Wakashio oil spill battle heads for Mauritian Supreme Court

Nearly 1,700 seafarers and inhabitants of Mauritius who have been adversely impacted by the Wakashio (IMO 9337119) oil spill are preparing a class action against Okiyo Maritime Corp, according to reports.

Mauritian political movement Rezistans ek Alternativ (ReA) referred to a possible class action a year ago on the first anniversary of the Wakashio grounding, which occurred on the reefs of Pointe-d’Esny, Mauritius on July 25th. The vessel had travelled too near the coast because the Captain was attempting to access a mobile phone signal for his crew. The consequent environmental damage from a fuel leak and the breaking up and scuttling of the vessel was one of the worst environmental disasters at sea for several years.

The fishermen and inhabitants of the south-eastern shoreline of Mauritius are expected to claim damages from the owner for the adverse effects of the oil spill on their livelihoods.

Ashok Subron, one of the leaders of ReA, said that the political party had turned to the local branch of international law firm Dentons to represent those persons. “When Okiyo Maritime Corporation, the owner of Wakashio filed a motion before the Mauritian Supreme Court on October 19, 2021, to limit its liability up to 719.6 million of rupees last year, that is around $16.8m, we decided to be a party against this move. We will seek authorization for a class action for all those who derive a livelihood from the sea, be it skipper, an oyster picker or a shopkeeper”, Subron said, adding that “we think that the government is washing its hands regarding the compensation that these persons have the right to expect”.

He claimed that “some fishermen were paid a sum equivalent to the minimal wage. They won’t be able to sue the ship-owner as per the documents they have been asked to sign”.

Subron hinted that the Mauritian government’s negotiations with Okiyo Maritime Corp. Gave “the impression of wanting to negotiate with the Japanese government to finance infrastructural projects”, rather than see to the needs of the people who were most affected by the event.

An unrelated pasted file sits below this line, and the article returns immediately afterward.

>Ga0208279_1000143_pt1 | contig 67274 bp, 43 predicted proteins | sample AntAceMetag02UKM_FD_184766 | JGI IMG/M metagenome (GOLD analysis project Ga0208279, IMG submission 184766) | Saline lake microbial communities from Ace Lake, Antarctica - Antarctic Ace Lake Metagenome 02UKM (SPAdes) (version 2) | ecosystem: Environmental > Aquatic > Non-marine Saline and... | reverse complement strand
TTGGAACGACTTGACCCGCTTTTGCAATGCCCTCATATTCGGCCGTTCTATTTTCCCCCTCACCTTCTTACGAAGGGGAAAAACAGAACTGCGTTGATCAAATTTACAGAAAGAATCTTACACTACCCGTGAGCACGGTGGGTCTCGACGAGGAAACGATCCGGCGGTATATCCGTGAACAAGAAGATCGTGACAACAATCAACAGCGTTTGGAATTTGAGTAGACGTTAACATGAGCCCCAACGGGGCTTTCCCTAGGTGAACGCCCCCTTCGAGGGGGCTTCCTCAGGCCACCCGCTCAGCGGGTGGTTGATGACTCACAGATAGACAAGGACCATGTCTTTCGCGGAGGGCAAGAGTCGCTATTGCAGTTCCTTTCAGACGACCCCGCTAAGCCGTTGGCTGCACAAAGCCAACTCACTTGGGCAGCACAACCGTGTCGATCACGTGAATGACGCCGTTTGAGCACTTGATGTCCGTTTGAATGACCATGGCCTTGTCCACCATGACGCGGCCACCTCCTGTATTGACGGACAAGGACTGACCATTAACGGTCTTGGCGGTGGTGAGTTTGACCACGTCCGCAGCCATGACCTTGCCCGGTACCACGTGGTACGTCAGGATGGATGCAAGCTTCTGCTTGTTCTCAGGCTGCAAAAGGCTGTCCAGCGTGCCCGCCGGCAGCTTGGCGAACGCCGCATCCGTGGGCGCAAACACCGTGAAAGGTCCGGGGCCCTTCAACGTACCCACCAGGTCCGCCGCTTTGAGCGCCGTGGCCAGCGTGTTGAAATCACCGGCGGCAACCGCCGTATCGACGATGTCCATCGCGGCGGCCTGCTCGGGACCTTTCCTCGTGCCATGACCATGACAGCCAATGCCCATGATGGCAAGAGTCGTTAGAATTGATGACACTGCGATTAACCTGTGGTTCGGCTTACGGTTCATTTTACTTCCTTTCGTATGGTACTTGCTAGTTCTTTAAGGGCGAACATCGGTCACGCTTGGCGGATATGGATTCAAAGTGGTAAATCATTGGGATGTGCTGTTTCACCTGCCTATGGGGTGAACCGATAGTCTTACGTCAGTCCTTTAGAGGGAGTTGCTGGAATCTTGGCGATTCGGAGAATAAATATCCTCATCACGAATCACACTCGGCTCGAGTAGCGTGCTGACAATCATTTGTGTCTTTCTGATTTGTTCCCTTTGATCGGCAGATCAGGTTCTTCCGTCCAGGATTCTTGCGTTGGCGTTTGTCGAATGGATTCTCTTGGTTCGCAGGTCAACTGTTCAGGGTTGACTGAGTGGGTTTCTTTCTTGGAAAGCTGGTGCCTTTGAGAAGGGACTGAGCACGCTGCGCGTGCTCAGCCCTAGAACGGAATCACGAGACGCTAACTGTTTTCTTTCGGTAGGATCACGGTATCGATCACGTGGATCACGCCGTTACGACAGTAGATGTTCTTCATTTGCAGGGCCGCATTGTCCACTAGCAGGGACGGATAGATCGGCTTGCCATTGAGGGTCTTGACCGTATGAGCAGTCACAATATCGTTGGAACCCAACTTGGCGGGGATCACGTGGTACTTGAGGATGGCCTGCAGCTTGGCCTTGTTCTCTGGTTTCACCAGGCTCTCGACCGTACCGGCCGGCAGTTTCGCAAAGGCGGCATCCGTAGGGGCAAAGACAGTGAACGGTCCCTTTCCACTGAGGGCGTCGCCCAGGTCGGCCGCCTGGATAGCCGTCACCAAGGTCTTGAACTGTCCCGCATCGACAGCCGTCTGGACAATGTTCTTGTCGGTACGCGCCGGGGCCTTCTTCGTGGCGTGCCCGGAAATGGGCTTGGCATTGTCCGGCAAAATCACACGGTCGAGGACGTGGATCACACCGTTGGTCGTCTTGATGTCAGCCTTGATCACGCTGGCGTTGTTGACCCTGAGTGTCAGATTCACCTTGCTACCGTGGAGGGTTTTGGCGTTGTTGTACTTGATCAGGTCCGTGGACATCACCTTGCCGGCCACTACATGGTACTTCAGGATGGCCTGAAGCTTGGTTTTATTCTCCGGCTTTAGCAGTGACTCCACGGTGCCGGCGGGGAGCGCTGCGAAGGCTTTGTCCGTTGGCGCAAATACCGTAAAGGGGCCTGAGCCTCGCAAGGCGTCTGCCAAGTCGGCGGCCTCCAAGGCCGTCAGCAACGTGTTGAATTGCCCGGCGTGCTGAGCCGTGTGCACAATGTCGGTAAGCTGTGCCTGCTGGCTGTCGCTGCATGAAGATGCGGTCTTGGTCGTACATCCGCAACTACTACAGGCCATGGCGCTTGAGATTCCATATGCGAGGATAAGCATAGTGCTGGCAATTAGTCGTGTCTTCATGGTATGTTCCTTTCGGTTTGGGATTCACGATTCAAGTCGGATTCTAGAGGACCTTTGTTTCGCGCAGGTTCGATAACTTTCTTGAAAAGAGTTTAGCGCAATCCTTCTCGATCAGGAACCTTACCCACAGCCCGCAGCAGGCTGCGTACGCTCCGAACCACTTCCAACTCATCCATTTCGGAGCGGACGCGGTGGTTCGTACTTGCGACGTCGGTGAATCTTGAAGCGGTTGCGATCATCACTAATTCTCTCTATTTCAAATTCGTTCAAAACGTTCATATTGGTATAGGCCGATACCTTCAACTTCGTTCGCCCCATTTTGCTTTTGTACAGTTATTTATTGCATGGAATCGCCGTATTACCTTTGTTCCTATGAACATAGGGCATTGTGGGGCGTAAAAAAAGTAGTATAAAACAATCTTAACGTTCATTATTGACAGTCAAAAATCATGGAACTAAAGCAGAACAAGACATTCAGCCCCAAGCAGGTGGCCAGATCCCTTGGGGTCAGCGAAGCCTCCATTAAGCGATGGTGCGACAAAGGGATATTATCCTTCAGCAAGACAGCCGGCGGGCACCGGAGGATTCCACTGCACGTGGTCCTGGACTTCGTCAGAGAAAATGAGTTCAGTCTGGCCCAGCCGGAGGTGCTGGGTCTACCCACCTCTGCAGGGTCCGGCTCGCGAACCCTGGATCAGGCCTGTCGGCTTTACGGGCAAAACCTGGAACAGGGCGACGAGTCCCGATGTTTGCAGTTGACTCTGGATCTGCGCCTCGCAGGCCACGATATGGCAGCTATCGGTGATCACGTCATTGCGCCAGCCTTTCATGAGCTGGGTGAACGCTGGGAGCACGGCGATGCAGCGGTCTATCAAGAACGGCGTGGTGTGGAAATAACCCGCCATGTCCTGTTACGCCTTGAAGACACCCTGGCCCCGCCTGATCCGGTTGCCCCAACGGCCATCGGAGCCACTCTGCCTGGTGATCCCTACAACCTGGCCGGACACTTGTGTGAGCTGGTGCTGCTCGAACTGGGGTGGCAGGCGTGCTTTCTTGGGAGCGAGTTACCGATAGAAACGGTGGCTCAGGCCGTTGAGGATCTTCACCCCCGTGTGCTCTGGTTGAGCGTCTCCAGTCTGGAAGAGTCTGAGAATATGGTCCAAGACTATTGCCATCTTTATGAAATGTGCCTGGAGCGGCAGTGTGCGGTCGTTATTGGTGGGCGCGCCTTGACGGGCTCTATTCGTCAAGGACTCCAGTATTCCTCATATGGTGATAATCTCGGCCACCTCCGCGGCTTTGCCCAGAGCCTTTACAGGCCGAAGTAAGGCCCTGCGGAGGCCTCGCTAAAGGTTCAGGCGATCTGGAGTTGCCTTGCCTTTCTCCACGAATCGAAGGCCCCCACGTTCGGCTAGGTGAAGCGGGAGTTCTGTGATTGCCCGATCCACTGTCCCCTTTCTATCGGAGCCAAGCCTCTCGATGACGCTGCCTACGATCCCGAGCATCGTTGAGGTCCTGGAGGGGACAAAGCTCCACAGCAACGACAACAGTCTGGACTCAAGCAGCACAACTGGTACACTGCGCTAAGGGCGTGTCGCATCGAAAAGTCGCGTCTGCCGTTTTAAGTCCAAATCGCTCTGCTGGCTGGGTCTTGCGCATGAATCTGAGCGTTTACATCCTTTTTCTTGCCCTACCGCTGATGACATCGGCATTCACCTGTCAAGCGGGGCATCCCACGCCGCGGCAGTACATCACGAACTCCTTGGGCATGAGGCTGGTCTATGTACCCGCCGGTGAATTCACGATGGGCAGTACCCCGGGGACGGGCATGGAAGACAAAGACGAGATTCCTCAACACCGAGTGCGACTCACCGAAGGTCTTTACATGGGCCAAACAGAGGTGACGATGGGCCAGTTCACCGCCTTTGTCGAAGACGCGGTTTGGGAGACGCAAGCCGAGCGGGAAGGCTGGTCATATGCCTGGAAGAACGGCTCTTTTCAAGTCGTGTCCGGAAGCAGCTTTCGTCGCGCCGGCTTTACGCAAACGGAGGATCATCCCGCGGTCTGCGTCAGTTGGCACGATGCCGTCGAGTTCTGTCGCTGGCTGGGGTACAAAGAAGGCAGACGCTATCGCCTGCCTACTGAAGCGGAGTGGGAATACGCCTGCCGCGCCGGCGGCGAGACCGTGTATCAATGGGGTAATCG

The charterer of MV Wakashio, Mitsui OSK Lines (MOL) has set up a foundation on the island to support the local communities affected by the oil spill. Last week, the President and Director General of MOL, Takeshi Hashimoto, announced the launching of a feasibility study in Mauritius on the combined use of deep ocean water with Ocean Thermal Energy Conversion (OTEC) for the production of renewable energy. ReA has said that all this was insufficient, as the livelihoods of the people on the South-eastern coastline have also been negatively impacted by a flood and two sanitary lockdowns due to Covid-19.

Preliminary findings of the Japan Transport Safety Board (JTSB) on the accident were recently leaked (IMN July 4th 2022).

The bulk carrier did not have a detailed sea chart when it approached the island of Mauritius on July 25th 2020, but the captain nevertheless instructed crew members to bring the ship closer to the shore of the island in a bid to capture mobile phone signals.

The navigation officer positioned the vessel in parallel with the shoreline, but was unable to detect obstacles such as coral reefs, resulting in the ship running aground in shallow waters.

Reviewing the AIS data from the voyage, the investigation found that the deviation from the planned course was not an isolated event. It found that on previous voyages the vessel had also navigated close to shore to obtain cellphone signals.

The captain of the Wakashio approved the decision to change course to approach Mauritius on July 23rd two days before they approached the island. The original plan was to remain approximately 5nm offshore, but the captain approved the course change, even though he knew that the Wakashio did not have navigational charts for Mauritius, meaning that the crew would be doing visual navigation and looking for possible obstacles.

The Japanese transport safety board said that, in order to prevent such accidents in future, all vessels that sailed through coastal waters should be equipped with appropriate local sea charts. It also said that vessels should not be brought close to shore without a legitimate reason.

To date the findings of the Court of Investigation set up by the Mauritian government in September 2020, which ended its interviews last February. Chaired by an ex-judge of the Supreme Court, its mandate was to enquire into, and report on, the circumstances leading to the grounding of MV Wakashio. It also had to verify that the standard practice and procedures for the tracking and monitoring of vessels in Mauritian EEZ had been adhered to. Ensuring that there was a proper management of the salvage operation was also part of the remit.

Japan P&I Club, and the owner of the Wakashio, Okiyo Maritime Corporation, claimed to have handled 2,321 claims for the fishing sector, while around 5,000 requests were received on the online platform. During this work, priority was given to fishermen and fisherman’s helpers who were not eligible for the government’s Solidarity Grant. Currently, they are looking into compensation claims received from the tourism sector, among others.